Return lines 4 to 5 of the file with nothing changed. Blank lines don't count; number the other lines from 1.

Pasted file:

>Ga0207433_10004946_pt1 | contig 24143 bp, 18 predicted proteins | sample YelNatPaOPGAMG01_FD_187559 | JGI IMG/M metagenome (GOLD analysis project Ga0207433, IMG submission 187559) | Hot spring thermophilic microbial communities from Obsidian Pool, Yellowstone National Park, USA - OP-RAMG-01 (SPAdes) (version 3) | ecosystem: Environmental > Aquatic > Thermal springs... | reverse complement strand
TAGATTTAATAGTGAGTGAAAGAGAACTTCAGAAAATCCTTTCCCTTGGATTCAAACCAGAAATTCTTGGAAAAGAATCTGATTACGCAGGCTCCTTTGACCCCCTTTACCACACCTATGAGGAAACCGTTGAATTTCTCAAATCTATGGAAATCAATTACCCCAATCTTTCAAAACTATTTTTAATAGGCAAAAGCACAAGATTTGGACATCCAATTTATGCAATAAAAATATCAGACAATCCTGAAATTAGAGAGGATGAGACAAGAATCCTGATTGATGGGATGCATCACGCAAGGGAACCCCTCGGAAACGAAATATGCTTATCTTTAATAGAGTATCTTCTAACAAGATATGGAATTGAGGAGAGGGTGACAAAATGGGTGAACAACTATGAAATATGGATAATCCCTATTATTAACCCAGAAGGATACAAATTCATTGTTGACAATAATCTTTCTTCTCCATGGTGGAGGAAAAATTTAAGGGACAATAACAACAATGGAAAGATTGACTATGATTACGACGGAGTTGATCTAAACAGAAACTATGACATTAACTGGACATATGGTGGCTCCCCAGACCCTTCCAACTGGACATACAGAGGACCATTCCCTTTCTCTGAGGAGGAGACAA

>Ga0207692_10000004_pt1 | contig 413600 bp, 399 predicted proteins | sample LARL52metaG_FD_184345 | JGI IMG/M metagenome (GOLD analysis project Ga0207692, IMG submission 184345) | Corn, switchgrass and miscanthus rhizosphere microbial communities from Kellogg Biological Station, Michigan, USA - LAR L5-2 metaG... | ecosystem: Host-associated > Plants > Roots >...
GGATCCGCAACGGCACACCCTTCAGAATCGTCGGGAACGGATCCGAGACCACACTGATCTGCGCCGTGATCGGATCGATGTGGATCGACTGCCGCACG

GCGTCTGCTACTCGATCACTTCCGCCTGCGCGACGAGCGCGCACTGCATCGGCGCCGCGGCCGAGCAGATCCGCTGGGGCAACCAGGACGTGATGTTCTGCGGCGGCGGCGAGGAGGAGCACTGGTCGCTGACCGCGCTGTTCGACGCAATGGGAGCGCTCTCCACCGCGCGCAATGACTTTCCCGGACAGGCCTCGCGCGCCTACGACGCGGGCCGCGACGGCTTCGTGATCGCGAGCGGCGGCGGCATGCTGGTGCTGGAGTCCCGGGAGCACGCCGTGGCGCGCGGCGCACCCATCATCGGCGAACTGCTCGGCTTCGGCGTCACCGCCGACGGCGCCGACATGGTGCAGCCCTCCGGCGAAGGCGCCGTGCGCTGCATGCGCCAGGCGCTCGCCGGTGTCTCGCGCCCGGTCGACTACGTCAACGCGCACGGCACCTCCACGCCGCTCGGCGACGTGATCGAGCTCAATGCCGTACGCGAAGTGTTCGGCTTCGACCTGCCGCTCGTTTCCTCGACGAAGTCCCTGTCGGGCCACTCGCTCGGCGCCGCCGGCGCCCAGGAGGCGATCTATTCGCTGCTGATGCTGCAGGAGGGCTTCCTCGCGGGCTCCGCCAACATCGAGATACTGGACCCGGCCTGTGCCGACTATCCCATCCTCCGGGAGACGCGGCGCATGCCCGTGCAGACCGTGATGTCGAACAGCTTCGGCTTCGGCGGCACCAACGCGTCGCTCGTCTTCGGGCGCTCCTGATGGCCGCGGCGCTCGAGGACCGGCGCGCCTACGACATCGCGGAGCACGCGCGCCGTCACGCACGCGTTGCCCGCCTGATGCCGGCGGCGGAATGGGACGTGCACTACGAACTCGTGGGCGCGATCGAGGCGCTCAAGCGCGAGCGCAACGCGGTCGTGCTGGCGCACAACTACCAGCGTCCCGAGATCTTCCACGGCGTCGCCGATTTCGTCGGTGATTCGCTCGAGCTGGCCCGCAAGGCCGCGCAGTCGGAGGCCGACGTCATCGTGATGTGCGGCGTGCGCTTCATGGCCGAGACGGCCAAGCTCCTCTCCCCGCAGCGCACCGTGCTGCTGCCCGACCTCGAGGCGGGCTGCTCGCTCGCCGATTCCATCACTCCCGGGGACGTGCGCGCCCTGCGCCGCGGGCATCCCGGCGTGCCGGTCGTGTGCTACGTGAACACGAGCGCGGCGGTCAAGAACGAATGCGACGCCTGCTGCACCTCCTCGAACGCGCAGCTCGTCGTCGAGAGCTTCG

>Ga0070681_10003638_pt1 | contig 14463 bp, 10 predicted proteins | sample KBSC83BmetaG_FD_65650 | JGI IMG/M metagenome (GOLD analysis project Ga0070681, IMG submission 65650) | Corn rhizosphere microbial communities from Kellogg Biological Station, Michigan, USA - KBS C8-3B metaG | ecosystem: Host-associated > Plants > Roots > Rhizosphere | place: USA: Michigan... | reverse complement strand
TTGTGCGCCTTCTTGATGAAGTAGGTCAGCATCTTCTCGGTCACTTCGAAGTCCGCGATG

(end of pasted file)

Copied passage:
GGATCCGCAACGGCACACCCTTCAGAATCGTCGGGAACGGATCCGAGACCACACTGATCTGCGCCGTGATCGGATCGATGTGGATCGACTGCCGCACG

GCGTCTGCTACTCGATCACTTCCGCCTGCGCGACGAGCGCGCACTGCATCGGCGCCGCGGCCGAGCAGATCCGCTGGGGCAACCAGGACGTGATGTTCTGCGGCGGCGGCGAGGAGGAGCACTGGTCGCTGACCGCGCTGTTCGACGCAATGGGAGCGCTCTCCACCGCGCGCAATGACTTTCCCGGACAGGCCTCGCGCGCCTACGACGCGGGCCGCGACGGCTTCGTGATCGCGAGCGGCGGCGGCATGCTGGTGCTGGAGTCCCGGGAGCACGCCGTGGCGCGCGGCGCACCCATCATCGGCGAACTGCTCGGCTTCGGCGTCACCGCCGACGGCGCCGACATGGTGCAGCCCTCCGGCGAAGGCGCCGTGCGCTGCATGCGCCAGGCGCTCGCCGGTGTCTCGCGCCCGGTCGACTACGTCAACGCGCACGGCACCTCCACGCCGCTCGGCGACGTGATCGAGCTCAATGCCGTACGCGAAGTGTTCGGCTTCGACCTGCCGCTCGTTTCCTCGACGAAGTCCCTGTCGGGCCACTCGCTCGGCGCCGCCGGCGCCCAGGAGGCGATCTATTCGCTGCTGATGCTGCAGGAGGGCTTCCTCGCGGGCTCCGCCAACATCGAGATACTGGACCCGGCCTGTGCCGACTATCCCATCCTCCGGGAGACGCGGCGCATGCCCGTGCAGACCGTGATGTCGAACAGCTTCGGCTTCGGCGGCACCAACGCGTCGCTCGTCTTCGGGCGCTCCTGATGGCCGCGGCGCTCGAGGACCGGCGCGCCTACGACATCGCGGAGCACGCGCGCCGTCACGCACGCGTTGCCCGCCTGATGCCGGCGGCGGAATGGGACGTGCACTACGAACTCGTGGGCGCGATCGAGGCGCTCAAGCGCGAGCGCAACGCGGTCGTGCTGGCGCACAACTACCAGCGTCCCGAGATCTTCCACGGCGTCGCCGATTTCGTCGGTGATTCGCTCGAGCTGGCCCGCAAGGCCGCGCAGTCGGAGGCCGACGTCATCGTGATGTGCGGCGTGCGCTTCATGGCCGAGACGGCCAAGCTCCTCTCCCCGCAGCGCACCGTGCTGCTGCCCGACCTCGAGGCGGGCTGCTCGCTCGCCGATTCCATCACTCCCGGGGACGTGCGCGCCCTGCGCCGCGGGCATCCCGGCGTGCCGGTCGTGTGCTACGTGAACACGAGCGCGGCGGTCAAGAACGAATGCGACGCCTGCTGCACCTCCTCGAACGCGCAGCTCGTCGTCGAGAGCTTCG